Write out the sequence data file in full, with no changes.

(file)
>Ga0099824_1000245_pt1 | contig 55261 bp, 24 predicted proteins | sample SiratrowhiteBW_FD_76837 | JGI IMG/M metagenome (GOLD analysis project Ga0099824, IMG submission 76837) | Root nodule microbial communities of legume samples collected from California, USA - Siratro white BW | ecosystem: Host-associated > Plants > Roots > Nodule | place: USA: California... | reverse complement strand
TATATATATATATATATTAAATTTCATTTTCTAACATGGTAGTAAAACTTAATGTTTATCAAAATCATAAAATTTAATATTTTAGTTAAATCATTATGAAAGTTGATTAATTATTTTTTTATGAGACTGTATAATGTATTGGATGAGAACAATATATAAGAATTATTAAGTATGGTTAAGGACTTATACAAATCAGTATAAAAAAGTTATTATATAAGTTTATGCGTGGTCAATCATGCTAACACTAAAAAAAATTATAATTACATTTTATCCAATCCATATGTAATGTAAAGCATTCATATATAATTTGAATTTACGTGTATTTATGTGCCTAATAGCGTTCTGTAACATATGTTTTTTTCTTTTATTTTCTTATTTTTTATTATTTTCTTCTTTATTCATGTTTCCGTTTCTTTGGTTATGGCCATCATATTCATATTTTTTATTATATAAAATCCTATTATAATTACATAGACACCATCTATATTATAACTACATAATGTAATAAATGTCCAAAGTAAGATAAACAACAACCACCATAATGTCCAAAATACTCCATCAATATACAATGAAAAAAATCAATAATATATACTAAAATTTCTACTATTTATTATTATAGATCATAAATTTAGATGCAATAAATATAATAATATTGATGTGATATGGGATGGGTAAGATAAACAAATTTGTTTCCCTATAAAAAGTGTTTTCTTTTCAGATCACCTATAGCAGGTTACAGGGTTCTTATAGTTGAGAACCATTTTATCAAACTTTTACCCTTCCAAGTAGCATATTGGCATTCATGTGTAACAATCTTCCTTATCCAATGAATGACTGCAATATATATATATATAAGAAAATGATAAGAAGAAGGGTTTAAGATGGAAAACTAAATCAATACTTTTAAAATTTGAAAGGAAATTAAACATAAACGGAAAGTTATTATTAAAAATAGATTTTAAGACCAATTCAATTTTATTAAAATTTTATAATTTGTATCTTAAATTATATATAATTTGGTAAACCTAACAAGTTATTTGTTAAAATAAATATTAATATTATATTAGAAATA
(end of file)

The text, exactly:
>Ga0099824_1000245_pt1 | contig 55261 bp, 24 predicted proteins | sample SiratrowhiteBW_FD_76837 | JGI IMG/M metagenome (GOLD analysis project Ga0099824, IMG submission 76837) | Root nodule microbial communities of legume samples collected from California, USA - Siratro white BW | ecosystem: Host-associated > Plants > Roots > Nodule | place: USA: California... | reverse complement strand
TATATATATATATATATTAAATTTCATTTTCTAACATGGTAGTAAAACTTAATGTTTATCAAAATCATAAAATTTAATATTTTAGTTAAATCATTATGAAAGTTGATTAATTATTTTTTTATGAGACTGTATAATGTATTGGATGAGAACAATATATAAGAATTATTAAGTATGGTTAAGGACTTATACAAATCAGTATAAAAAAGTTATTATATAAGTTTATGCGTGGTCAATCATGCTAACACTAAAAAAAATTATAATTACATTTTATCCAATCCATATGTAATGTAAAGCATTCATATATAATTTGAATTTACGTGTATTTATGTGCCTAATAGCGTTCTGTAACATATGTTTTTTTCTTTTATTTTCTTATTTTTTATTATTTTCTTCTTTATTCATGTTTCCGTTTCTTTGGTTATGGCCATCATATTCATATTTTTTATTATATAAAATCCTATTATAATTACATAGACACCATCTATATTATAACTACATAATGTAATAAATGTCCAAAGTAAGATAAACAACAACCACCATAATGTCCAAAATACTCCATCAATATACAATGAAAAAAATCAATAATATATACTAAAATTTCTACTATTTATTATTATAGATCATAAATTTAGATGCAATAAATATAATAATATTGATGTGATATGGGATGGGTAAGATAAACAAATTTGTTTCCCTATAAAAAGTGTTTTCTTTTCAGATCACCTATAGCAGGTTACAGGGTTCTTATAGTTGAGAACCATTTTATCAAACTTTTACCCTTCCAAGTAGCATATTGGCATTCATGTGTAACAATCTTCCTTATCCAATGAATGACTGCAATATATATATATATAAGAAAATGATAAGAAGAAGGGTTTAAGATGGAAAACTAAATCAATACTTTTAAAATTTGAAAGGAAATTAAACATAAACGGAAAGTTATTATTAAAAATAGATTTTAAGACCAATTCAATTTTATTAAAATTTTATAATTTGTATCTTAAATTATATATAATTTGGTAAACCTAACAAGTTATTTGTTAAAATAAATATTAATATTATATTAGAAATA